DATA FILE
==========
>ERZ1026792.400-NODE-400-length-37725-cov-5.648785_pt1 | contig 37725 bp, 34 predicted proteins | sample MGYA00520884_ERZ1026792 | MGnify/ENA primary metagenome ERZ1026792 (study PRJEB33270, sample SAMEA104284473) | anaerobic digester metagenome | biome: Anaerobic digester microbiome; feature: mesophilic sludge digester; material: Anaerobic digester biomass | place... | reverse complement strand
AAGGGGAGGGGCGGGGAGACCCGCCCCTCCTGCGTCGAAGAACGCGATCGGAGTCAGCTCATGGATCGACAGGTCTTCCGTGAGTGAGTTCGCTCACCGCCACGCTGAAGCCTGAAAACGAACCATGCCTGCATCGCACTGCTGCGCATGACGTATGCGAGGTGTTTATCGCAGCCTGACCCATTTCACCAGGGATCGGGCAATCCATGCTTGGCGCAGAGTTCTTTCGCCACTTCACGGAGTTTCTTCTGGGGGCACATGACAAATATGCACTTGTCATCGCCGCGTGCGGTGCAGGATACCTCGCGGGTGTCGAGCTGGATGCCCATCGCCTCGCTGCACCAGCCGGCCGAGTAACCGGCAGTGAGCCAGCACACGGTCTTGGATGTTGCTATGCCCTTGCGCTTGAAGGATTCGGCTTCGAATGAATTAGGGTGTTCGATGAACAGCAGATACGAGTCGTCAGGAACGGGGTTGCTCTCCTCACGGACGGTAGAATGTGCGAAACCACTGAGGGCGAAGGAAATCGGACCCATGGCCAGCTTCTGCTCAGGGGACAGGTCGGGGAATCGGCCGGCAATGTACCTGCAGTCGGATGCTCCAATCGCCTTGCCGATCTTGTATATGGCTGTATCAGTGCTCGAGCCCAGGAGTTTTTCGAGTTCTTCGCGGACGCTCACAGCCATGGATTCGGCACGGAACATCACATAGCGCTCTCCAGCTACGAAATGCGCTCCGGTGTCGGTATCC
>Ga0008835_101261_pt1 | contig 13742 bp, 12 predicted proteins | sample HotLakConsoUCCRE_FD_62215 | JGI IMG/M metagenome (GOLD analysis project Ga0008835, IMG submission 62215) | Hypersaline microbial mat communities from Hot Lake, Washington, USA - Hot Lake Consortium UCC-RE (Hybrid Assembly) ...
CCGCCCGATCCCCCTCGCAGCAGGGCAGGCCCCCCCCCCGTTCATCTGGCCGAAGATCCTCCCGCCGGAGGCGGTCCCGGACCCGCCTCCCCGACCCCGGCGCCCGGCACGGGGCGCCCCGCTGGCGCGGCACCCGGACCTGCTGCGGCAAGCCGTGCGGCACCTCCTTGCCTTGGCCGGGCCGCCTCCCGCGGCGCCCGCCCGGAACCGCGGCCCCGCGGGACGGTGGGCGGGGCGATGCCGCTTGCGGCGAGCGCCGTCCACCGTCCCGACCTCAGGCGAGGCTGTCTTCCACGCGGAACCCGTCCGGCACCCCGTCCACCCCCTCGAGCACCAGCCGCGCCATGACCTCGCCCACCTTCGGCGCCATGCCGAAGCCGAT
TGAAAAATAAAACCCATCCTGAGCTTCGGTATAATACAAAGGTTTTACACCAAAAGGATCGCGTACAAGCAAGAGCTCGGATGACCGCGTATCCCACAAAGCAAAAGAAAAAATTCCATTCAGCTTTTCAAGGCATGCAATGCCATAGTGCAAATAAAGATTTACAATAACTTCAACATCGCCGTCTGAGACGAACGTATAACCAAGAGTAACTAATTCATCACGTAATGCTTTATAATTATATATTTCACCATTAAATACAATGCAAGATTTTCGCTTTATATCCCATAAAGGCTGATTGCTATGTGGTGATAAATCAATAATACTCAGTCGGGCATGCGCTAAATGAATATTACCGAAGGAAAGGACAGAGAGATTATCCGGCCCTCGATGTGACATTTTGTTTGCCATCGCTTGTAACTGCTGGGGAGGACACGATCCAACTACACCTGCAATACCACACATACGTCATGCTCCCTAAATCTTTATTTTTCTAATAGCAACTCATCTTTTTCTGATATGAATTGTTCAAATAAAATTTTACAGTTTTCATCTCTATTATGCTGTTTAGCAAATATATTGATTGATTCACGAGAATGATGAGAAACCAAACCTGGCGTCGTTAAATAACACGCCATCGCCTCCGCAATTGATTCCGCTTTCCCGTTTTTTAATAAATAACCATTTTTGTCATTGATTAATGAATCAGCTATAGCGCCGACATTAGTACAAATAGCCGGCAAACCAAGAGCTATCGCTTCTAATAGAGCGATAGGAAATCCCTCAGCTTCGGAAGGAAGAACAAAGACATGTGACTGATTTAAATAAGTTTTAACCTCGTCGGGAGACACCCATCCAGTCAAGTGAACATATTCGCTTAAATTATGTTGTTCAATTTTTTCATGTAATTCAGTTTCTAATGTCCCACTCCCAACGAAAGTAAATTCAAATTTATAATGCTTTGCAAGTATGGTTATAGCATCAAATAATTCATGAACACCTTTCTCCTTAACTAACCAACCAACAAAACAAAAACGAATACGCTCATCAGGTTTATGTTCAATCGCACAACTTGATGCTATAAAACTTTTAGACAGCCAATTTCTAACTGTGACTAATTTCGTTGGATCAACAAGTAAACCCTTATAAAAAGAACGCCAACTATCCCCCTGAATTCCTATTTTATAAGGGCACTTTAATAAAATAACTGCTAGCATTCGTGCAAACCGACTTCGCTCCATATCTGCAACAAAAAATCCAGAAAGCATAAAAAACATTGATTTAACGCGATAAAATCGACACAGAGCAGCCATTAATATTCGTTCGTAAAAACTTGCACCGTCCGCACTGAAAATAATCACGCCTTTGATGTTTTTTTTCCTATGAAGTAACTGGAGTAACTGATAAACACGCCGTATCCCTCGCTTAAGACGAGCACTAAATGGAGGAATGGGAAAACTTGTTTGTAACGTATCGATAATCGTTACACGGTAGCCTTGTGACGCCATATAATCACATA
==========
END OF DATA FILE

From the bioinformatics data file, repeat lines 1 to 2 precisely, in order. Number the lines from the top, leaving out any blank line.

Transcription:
>ERZ1026792.400-NODE-400-length-37725-cov-5.648785_pt1 | contig 37725 bp, 34 predicted proteins | sample MGYA00520884_ERZ1026792 | MGnify/ENA primary metagenome ERZ1026792 (study PRJEB33270, sample SAMEA104284473) | anaerobic digester metagenome | biome: Anaerobic digester microbiome; feature: mesophilic sludge digester; material: Anaerobic digester biomass | place... | reverse complement strand
AAGGGGAGGGGCGGGGAGACCCGCCCCTCCTGCGTCGAAGAACGCGATCGGAGTCAGCTCATGGATCGACAGGTCTTCCGTGAGTGAGTTCGCTCACCGCCACGCTGAAGCCTGAAAACGAACCATGCCTGCATCGCACTGCTGCGCATGACGTATGCGAGGTGTTTATCGCAGCCTGACCCATTTCACCAGGGATCGGGCAATCCATGCTTGGCGCAGAGTTCTTTCGCCACTTCACGGAGTTTCTTCTGGGGGCACATGACAAATATGCACTTGTCATCGCCGCGTGCGGTGCAGGATACCTCGCGGGTGTCGAGCTGGATGCCCATCGCCTCGCTGCACCAGCCGGCCGAGTAACCGGCAGTGAGCCAGCACACGGTCTTGGATGTTGCTATGCCCTTGCGCTTGAAGGATTCGGCTTCGAATGAATTAGGGTGTTCGATGAACAGCAGATACGAGTCGTCAGGAACGGGGTTGCTCTCCTCACGGACGGTAGAATGTGCGAAACCACTGAGGGCGAAGGAAATCGGACCCATGGCCAGCTTCTGCTCAGGGGACAGGTCGGGGAATCGGCCGGCAATGTACCTGCAGTCGGATGCTCCAATCGCCTTGCCGATCTTGTATATGGCTGTATCAGTGCTCGAGCCCAGGAGTTTTTCGAGTTCTTCGCGGACGCTCACAGCCATGGATTCGGCACGGAACATCACATAGCGCTCTCCAGCTACGAAATGCGCTCCGGTGTCGGTATCC